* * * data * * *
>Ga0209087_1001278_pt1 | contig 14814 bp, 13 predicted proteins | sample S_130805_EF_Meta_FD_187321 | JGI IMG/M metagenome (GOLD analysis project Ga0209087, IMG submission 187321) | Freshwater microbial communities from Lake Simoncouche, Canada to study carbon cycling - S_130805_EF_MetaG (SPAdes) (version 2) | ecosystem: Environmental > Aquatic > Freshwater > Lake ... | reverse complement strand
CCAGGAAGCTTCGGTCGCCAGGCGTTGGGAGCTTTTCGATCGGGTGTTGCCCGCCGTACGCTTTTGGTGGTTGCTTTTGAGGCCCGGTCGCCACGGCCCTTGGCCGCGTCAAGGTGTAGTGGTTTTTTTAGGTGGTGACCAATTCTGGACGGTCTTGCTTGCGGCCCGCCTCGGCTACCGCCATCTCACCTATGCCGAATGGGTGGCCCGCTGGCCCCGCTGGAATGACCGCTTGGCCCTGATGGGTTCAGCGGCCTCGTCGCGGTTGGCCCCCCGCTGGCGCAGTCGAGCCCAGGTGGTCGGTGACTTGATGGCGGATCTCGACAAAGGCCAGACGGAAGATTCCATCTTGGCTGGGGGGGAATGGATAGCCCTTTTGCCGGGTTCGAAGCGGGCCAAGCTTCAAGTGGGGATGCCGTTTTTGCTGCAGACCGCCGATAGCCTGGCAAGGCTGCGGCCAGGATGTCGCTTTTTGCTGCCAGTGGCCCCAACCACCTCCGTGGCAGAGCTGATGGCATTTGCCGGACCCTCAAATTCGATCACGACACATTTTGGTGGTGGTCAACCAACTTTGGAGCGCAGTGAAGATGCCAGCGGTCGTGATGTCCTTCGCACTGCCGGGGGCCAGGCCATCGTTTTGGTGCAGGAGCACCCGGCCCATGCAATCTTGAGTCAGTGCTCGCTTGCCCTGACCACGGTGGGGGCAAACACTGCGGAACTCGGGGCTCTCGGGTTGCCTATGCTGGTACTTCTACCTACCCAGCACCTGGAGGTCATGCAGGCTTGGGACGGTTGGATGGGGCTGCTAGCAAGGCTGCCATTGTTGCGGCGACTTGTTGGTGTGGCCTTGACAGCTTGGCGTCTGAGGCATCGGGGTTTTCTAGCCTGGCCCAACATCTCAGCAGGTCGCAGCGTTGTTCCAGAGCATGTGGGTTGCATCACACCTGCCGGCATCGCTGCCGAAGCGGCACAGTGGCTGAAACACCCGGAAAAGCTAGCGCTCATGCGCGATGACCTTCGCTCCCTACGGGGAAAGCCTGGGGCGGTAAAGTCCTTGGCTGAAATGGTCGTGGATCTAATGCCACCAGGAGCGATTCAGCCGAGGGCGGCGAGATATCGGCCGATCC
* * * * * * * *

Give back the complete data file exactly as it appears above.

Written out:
>Ga0209087_1001278_pt1 | contig 14814 bp, 13 predicted proteins | sample S_130805_EF_Meta_FD_187321 | JGI IMG/M metagenome (GOLD analysis project Ga0209087, IMG submission 187321) | Freshwater microbial communities from Lake Simoncouche, Canada to study carbon cycling - S_130805_EF_MetaG (SPAdes) (version 2) | ecosystem: Environmental > Aquatic > Freshwater > Lake ... | reverse complement strand
CCAGGAAGCTTCGGTCGCCAGGCGTTGGGAGCTTTTCGATCGGGTGTTGCCCGCCGTACGCTTTTGGTGGTTGCTTTTGAGGCCCGGTCGCCACGGCCCTTGGCCGCGTCAAGGTGTAGTGGTTTTTTTAGGTGGTGACCAATTCTGGACGGTCTTGCTTGCGGCCCGCCTCGGCTACCGCCATCTCACCTATGCCGAATGGGTGGCCCGCTGGCCCCGCTGGAATGACCGCTTGGCCCTGATGGGTTCAGCGGCCTCGTCGCGGTTGGCCCCCCGCTGGCGCAGTCGAGCCCAGGTGGTCGGTGACTTGATGGCGGATCTCGACAAAGGCCAGACGGAAGATTCCATCTTGGCTGGGGGGGAATGGATAGCCCTTTTGCCGGGTTCGAAGCGGGCCAAGCTTCAAGTGGGGATGCCGTTTTTGCTGCAGACCGCCGATAGCCTGGCAAGGCTGCGGCCAGGATGTCGCTTTTTGCTGCCAGTGGCCCCAACCACCTCCGTGGCAGAGCTGATGGCATTTGCCGGACCCTCAAATTCGATCACGACACATTTTGGTGGTGGTCAACCAACTTTGGAGCGCAGTGAAGATGCCAGCGGTCGTGATGTCCTTCGCACTGCCGGGGGCCAGGCCATCGTTTTGGTGCAGGAGCACCCGGCCCATGCAATCTTGAGTCAGTGCTCGCTTGCCCTGACCACGGTGGGGGCAAACACTGCGGAACTCGGGGCTCTCGGGTTGCCTATGCTGGTACTTCTACCTACCCAGCACCTGGAGGTCATGCAGGCTTGGGACGGTTGGATGGGGCTGCTAGCAAGGCTGCCATTGTTGCGGCGACTTGTTGGTGTGGCCTTGACAGCTTGGCGTCTGAGGCATCGGGGTTTTCTAGCCTGGCCCAACATCTCAGCAGGTCGCAGCGTTGTTCCAGAGCATGTGGGTTGCATCACACCTGCCGGCATCGCTGCCGAAGCGGCACAGTGGCTGAAACACCCGGAAAAGCTAGCGCTCATGCGCGATGACCTTCGCTCCCTACGGGGAAAGCCTGGGGCGGTAAAGTCCTTGGCTGAAATGGTCGTGGATCTAATGCCACCAGGAGCGATTCAGCCGAGGGCGGCGAGATATCGGCCGATCC